David Hajdu

A Few Words in Defense of Randy Newman
March 04, 2011

In the era of the last presidential administration, Randy Newman, the distinguished elder of pop-song irony, wrote a tune called “A Few Words in Defense of Our Country,” in which he gave George W. Bush credit for doing no more harm than the Caesars, Hitler, or Stalin. “Now, the leaders we have,” he sang, “while they’re the worst that we’ve had, are hardly the worst that this poor world has seen.” In the same spirit, I’d like to offer a defense of “We Belong Together,” the Newman song from Toy Story 3 that just won the Academy Award for Best Song.

Dance of the Eggheads
February 25, 2011

In Manhattan after the Second World War, I’ve been told, a group of African American dancers, musicians, painters, and writers gathered regularly for martinis and mutual support at the home of the dancers Dorcas and Frank Neal, in Chelsea. The core membership included James Baldwin, Billy Strayhorn, and Talley Beatty, the choreographer, who told me about the group when I was researching my biography of Strayhorn in the early ’90s.

We Need a Revolution in Songs About Egypt
February 18, 2011

The revolution will always be harmonized. If no song in itself can change the world, revolutionary change usually happens to music, as it is today in the Middle East. News feeds from Tahrir Square and now from Tehran have been capturing streets full of young people singing anthems of uprising, just as eighteenth-century revolutionaries sang in Paris and Philadelphia. In Cairo, the song that emerged quickly as the semi-official anthem of the revolution is “Long Live Egypt,” a buoyant, gently hip-hoppish pop tune by the Egyptian group Scarabeuz and Omima.

Lady Gaga: Born What Way?
February 11, 2011

Like everything Lady Gaga does, the hype campaign for her new single, “Born This Way,” has been so grandiosely theatrical that it seems, simultaneously, like genius and a joke. Ever since the summer, she has been teasing concert audiences and interviewers about the record with the subtlety of a grindhouse mare, establishing the title as a catch phrase months before she revealed the song.

Milton Babbitt: So What If He's Intellectual?
February 04, 2011

Milton Babbitt, who died on January 29 at 94, produced some of his best-known music electronically, using the gargantuan, rudimentary computers of punch-card antiquity. Since there is no action footage of the work being created or performed, the clips of this music on Youtube are generally accompanied by still photographs of Babbitt, and these pictures point as well as the music to the Milton Babbitt problem. There he is: bald, middle-aged, and white, in his horn-rim glasses and tie, posing with his instrument, the RCA Mark II Sound Synthesizer, at the David Sarnoff Laboratory in Princeton.

Jack White Rescues Wanda Jackson
January 28, 2011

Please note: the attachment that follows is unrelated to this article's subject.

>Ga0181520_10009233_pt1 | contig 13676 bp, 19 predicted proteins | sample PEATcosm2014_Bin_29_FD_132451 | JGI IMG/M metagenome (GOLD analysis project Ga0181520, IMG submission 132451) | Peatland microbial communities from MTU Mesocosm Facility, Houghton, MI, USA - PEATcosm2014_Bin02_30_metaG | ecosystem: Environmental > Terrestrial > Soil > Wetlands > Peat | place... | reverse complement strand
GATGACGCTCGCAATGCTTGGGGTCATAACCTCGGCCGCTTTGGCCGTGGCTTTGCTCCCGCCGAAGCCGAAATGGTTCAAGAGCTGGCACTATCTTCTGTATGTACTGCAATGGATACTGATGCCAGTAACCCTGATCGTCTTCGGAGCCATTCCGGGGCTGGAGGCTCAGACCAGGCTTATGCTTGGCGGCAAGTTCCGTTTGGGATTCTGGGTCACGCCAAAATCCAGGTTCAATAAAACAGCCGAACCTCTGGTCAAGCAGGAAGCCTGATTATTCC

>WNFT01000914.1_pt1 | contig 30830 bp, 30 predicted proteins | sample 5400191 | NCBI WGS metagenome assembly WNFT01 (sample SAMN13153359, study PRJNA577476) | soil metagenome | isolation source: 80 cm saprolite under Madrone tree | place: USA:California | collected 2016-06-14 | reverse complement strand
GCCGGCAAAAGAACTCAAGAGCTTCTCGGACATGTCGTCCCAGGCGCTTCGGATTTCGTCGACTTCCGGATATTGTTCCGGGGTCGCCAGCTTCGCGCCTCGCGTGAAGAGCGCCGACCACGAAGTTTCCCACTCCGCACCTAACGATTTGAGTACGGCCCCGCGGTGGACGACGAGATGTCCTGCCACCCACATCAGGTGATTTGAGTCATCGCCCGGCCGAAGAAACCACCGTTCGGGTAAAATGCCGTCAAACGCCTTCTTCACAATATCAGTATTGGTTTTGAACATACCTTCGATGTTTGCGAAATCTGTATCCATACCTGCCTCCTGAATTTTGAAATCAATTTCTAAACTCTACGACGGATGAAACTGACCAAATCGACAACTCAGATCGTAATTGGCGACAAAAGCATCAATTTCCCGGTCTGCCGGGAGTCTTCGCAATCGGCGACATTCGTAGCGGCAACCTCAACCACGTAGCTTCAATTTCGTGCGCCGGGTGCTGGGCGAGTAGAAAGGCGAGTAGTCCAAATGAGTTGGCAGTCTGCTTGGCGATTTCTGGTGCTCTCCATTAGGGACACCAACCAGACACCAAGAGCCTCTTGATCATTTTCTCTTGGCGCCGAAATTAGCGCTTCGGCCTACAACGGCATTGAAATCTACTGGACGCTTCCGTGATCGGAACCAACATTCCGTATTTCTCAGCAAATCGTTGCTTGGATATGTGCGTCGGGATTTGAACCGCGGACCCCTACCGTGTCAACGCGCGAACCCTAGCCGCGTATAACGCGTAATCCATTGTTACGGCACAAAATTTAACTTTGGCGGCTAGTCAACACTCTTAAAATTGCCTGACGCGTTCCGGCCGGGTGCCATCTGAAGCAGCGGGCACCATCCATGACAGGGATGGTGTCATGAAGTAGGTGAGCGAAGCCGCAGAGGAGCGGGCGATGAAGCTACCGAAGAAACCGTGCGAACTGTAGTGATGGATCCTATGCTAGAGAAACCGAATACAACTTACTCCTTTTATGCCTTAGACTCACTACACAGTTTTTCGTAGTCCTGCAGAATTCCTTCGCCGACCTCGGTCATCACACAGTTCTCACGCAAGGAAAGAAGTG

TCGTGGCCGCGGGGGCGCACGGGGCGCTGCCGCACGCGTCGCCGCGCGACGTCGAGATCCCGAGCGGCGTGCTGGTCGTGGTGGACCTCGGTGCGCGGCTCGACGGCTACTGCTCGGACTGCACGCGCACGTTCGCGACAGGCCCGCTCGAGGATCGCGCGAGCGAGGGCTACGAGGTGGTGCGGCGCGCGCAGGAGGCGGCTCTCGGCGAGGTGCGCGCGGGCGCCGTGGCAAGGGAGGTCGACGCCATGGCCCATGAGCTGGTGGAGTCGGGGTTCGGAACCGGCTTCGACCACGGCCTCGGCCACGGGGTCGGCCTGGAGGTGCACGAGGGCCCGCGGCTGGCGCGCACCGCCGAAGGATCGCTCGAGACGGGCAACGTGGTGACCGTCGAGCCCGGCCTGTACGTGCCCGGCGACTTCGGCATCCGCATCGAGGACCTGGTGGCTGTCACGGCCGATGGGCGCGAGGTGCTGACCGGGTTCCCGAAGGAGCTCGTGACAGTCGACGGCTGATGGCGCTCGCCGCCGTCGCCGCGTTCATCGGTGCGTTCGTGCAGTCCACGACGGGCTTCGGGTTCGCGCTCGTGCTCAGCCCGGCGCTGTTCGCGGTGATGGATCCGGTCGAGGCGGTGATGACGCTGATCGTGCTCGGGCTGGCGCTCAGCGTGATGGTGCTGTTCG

The corniest trope of theatrical heroism is the last-second rescue, in which the good guy swoops out of nowhere to save the girl from a hair-raising threat, and its outrageous Victorian theatricality may be the reason it appeals to Jack White.

Happy Birthday, Sam Cooke
January 21, 2011

Rock stars of the 1960s have begun turning 70, and the aging of a generation that defined its culture by its youth has prompted the sucking of veiny thumbs. I did mine last October, right here, on the seventieth anniversary of John Lennon’s birth. Earlier this month, Joan Baez turned 70; Neil Diamond will do the same on January 24; Bob Dylan will have his seventieth birthday in May, followed by Paul Simon and Art Garfunkel, along with the likes of David Crosby, George Clinton, and Paul Anka.

Margaret Whiting: Image vs. Art
January 14, 2011

The difference between an artist’s image and an artist’s art is sometimes great, and that was certainly the case with Margaret Whiting, who died this week at the age of 86. Until just a few years ago, when late-life illness kept her largely homebound, Whiting was a fixture in the Manhattan nightclubs where singers carry on the vocal tradition she took up in 1940s. From time to time, Whiting would perform, usually a song or two in a group concert. More often, she would go to see other performers do her kind of music, and to be seen.

What’s Really Disturbing in Kanye West’s ‘Monster’ Video? Kanye.
January 07, 2011

Of course it’s offensive. To recognize that about the video that Kanye West released last week for his self-portrait in song, “Monster,” is to acknowledge its intent without seeing the fullness of its effect. The video was directed by Jake Nava, who is celebrated for making commercials that market glamour brands (Armani, L’Oreal) with sexy celebrities (Jessica Alba, Maria Sharapova), as well as music videos that market sexy female musicians (Beyoncé, Britney Spears, Shakira) like the glamour brands they are.

My Ten Favorite Albums of 2010
December 24, 2010

It’s that time of year, and I’m as susceptible to cornball ideas as the next music lover—and as susceptible to delusions of taste-making value as the next music critic. So, here it is: a list of my ten favorite albums of 2010. I welcome dissent, since I will get it anyway. 1. Jeremy Denk: Jeremy Denk Plays Ives Piano Sonatas no. 1 and 2 (Concord) played with stunning originality, ferocity, and humor. 2. Janelle Monae: The ArchAndroid (Suites II and III) Loopy utopian Afro-futurist nonsense made sexy and irresistibly danceable.   3.

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